Wednesday, September 5, 2007

obooki's reading list

This is just my sort of thing. I seem to spend half my life tracking down obscure writers to read (mostly foreign). Just today I bought Ramon del Valle-Inclan's Autumn and Winter Sonatas and Harry Mulisch's The Assault - but no, however much I want to I can't read them now, I have to do this challenge instead.

My reading list:
  • Malcolm Lowry's Under the Volcano (1947). I was actually in the middle of his short story collection Hear Us O Lord From Heaven Thy DwellingPlace (he had a way with titles), so I'll post on the ones I haven't read yet. - I read Ultramarine a long time ago, which I remember being only OK.
  • Italo Svevo's Confessions of Zeno (1923). I've read As A Man Grows Older and A Life already (in fact, I read A Life this year), so Svevo isn't exactly unknown to me. I recommend A Life, though it may not be easy to come by.
  • Djuna Barnes' Nightwood (1936). I've had it on my shelf for a while.
  • Anna Kavan's Sleep has his House (1948). I've never read any of her books. People have recommended Ice before.
(Now those were the ones already on my shelf, but due to a tube strike this week, I wandered a different way home from work and - as usual with such things - discovered a charming ramshackle secondhand bookshop full of outmoded authors - all weathered orange penguins and virago modern classics).
  • Walter Scott's Ivanhoe (1819). I tried reading what I think is his first novel, Old Mortality, once and swore never to read any Scott again; but I'll give him one last chance.
  • Dawn Powell's The Golden Spur (1962). I'd never heard of her, but this sounds fascinating. A Virago book with an introduction by that arch-feminist Gore Vidal: "Powell was always just on the verge of ceasing to be a cult and becoming a major religion ... in her lifetime she should have been as widely read as, say, Hemingway or the early Fitzgerald or the mid O'Hara ... that unthinkable monster, a witty woman who felt no obligation to make a single, much less a final, down payment on Love or the Family; she saw life with a bright Petronian neutrality".
  • Christina Stead's The Salzburg Tales (1934). I keep buying her books, leaving them on my shelves and then giving them away without reading them. This is her first book, and seems to be a long Decameron-style festival of tales.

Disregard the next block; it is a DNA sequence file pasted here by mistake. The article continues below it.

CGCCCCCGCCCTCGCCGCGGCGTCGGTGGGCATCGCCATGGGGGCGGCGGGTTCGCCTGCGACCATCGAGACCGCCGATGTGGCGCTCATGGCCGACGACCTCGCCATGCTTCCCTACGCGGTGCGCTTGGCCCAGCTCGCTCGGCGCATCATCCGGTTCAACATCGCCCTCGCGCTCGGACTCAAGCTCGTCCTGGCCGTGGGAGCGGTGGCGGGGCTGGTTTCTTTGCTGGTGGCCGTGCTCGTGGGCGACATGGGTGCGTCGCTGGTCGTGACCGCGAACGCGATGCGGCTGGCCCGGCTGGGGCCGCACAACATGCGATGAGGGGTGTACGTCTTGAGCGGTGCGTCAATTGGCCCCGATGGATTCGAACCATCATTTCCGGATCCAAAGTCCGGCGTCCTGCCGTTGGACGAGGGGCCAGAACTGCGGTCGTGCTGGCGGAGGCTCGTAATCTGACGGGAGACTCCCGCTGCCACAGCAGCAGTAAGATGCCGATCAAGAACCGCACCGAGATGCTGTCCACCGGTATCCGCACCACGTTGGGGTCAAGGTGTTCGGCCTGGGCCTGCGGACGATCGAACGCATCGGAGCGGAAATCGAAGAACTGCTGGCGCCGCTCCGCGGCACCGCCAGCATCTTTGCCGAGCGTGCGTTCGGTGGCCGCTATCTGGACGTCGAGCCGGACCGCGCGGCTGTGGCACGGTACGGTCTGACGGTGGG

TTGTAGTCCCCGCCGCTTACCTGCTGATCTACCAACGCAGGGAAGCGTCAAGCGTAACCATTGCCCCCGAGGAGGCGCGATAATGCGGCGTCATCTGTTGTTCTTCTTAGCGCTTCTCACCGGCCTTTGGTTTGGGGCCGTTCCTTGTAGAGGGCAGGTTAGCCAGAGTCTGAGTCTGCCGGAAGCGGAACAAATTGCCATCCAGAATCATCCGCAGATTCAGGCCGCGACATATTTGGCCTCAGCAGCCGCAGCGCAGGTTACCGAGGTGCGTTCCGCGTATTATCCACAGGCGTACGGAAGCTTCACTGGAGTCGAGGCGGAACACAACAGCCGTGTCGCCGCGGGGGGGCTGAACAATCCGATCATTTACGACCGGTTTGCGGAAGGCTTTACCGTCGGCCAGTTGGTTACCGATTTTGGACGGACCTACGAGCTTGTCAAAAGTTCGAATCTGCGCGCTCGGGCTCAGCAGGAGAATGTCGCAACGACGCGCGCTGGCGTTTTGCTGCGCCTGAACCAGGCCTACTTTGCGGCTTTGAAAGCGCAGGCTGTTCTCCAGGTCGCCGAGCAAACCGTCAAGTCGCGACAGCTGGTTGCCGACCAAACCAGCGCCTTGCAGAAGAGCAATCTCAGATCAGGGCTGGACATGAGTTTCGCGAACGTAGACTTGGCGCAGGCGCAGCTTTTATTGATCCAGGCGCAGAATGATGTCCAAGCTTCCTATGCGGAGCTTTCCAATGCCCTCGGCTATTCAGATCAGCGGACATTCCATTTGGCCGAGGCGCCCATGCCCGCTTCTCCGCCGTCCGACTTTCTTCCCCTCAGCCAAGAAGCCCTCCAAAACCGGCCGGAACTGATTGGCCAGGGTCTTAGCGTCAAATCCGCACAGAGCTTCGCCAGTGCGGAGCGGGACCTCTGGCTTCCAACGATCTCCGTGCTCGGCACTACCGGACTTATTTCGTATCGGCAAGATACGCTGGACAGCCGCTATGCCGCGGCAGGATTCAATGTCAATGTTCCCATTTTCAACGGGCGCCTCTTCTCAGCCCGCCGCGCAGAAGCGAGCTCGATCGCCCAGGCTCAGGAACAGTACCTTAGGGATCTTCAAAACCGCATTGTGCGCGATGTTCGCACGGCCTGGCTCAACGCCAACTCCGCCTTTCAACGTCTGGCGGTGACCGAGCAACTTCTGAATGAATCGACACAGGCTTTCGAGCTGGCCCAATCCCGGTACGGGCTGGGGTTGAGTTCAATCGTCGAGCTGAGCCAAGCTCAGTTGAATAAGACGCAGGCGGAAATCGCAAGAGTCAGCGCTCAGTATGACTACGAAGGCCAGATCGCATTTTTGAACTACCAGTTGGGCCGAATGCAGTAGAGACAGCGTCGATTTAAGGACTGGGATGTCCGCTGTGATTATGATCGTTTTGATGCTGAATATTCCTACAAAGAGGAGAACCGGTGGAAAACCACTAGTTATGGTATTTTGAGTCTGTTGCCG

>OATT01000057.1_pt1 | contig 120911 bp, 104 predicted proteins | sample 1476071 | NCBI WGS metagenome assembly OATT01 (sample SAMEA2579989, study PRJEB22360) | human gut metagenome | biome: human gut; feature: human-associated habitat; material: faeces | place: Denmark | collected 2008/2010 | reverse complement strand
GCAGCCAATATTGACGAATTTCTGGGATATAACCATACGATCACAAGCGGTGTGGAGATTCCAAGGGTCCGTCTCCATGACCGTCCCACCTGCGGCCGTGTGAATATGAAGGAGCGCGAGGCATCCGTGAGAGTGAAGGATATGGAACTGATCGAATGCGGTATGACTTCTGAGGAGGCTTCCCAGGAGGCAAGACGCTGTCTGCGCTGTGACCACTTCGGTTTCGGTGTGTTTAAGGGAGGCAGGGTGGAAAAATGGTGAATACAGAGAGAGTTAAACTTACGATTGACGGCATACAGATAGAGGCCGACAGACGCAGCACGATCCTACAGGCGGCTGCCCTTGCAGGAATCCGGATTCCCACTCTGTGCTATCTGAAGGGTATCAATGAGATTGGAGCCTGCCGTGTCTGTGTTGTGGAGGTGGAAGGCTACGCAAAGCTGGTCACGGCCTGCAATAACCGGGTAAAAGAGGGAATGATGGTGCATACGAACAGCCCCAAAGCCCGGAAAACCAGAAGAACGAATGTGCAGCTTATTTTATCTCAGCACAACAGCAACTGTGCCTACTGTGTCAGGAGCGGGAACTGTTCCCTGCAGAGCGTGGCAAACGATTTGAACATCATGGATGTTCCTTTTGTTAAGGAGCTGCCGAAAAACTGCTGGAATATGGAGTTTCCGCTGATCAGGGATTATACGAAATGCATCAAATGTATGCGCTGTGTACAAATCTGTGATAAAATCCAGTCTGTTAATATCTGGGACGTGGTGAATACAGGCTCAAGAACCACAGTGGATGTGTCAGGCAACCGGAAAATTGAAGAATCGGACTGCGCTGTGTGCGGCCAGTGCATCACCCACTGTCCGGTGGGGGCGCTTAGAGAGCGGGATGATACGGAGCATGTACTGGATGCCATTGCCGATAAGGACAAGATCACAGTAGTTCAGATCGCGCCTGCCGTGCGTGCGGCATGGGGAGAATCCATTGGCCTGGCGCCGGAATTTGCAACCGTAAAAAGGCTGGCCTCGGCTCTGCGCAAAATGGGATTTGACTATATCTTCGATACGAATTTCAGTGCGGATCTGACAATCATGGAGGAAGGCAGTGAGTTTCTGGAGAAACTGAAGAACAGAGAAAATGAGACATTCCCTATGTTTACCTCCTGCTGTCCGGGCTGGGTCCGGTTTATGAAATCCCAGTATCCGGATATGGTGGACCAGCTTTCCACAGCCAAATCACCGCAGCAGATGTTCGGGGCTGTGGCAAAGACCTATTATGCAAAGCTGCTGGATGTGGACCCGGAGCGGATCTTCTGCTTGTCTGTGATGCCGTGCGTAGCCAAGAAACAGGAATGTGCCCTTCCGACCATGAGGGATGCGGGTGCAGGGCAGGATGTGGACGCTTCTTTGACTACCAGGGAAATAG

• May Sarton's Kinds of Love (1970). This looks like the kind of book I would never buy and never read. A truly awful cover. The blurb: "Now in her seventies - with a disabled husband to care for - Christina has decided to spend her first winter in their summer holiday home". So it should be interesting.
  • Violette Leduc's La Batarde (1964). "You will be shocked and thrilled by her candour as she reveals the anguish of her illegitimate, poverty-stricken childhood", says the blurb.
I used to read books to the end whether I liked them or not, but as I've grown older (and a bit more frightened at the ever-increasing number of unread books on my bookshelves) I now tend to give up on anything that doesn't interest me within about the first 70 pages.

I think I'll start with Dawn Powell.

(p.s. I haven't read The Obscene Bird of Night, but I've been reading other books by Jose Donoso recently and he's quickly become one of my favourite writers).

Addendum: I do have one of the most extraordinary local library services in my borough and, from my investigations on their website, I reckon I should be able to track down Andrew Salkey, C L R James, E R Eddison, Freya Stark and maybe Orlando Patterson. (C L R James' book on Toussaint Louverture sounds really fascinating). So I may replace a few of the above with them. (They had Merce Rodoreda too, but only in Spanish).

2 comments:

Bybee said...

The more Anna Kavan titles I see, the more I want to read another by her!

Nic_C said...

I read _Ice_ recently and found it very striking:

http://evesalexandria.typepad.com/eves_alexandria/2007/08/reality-had-alw.html

Definitely looking to read more of her work in future...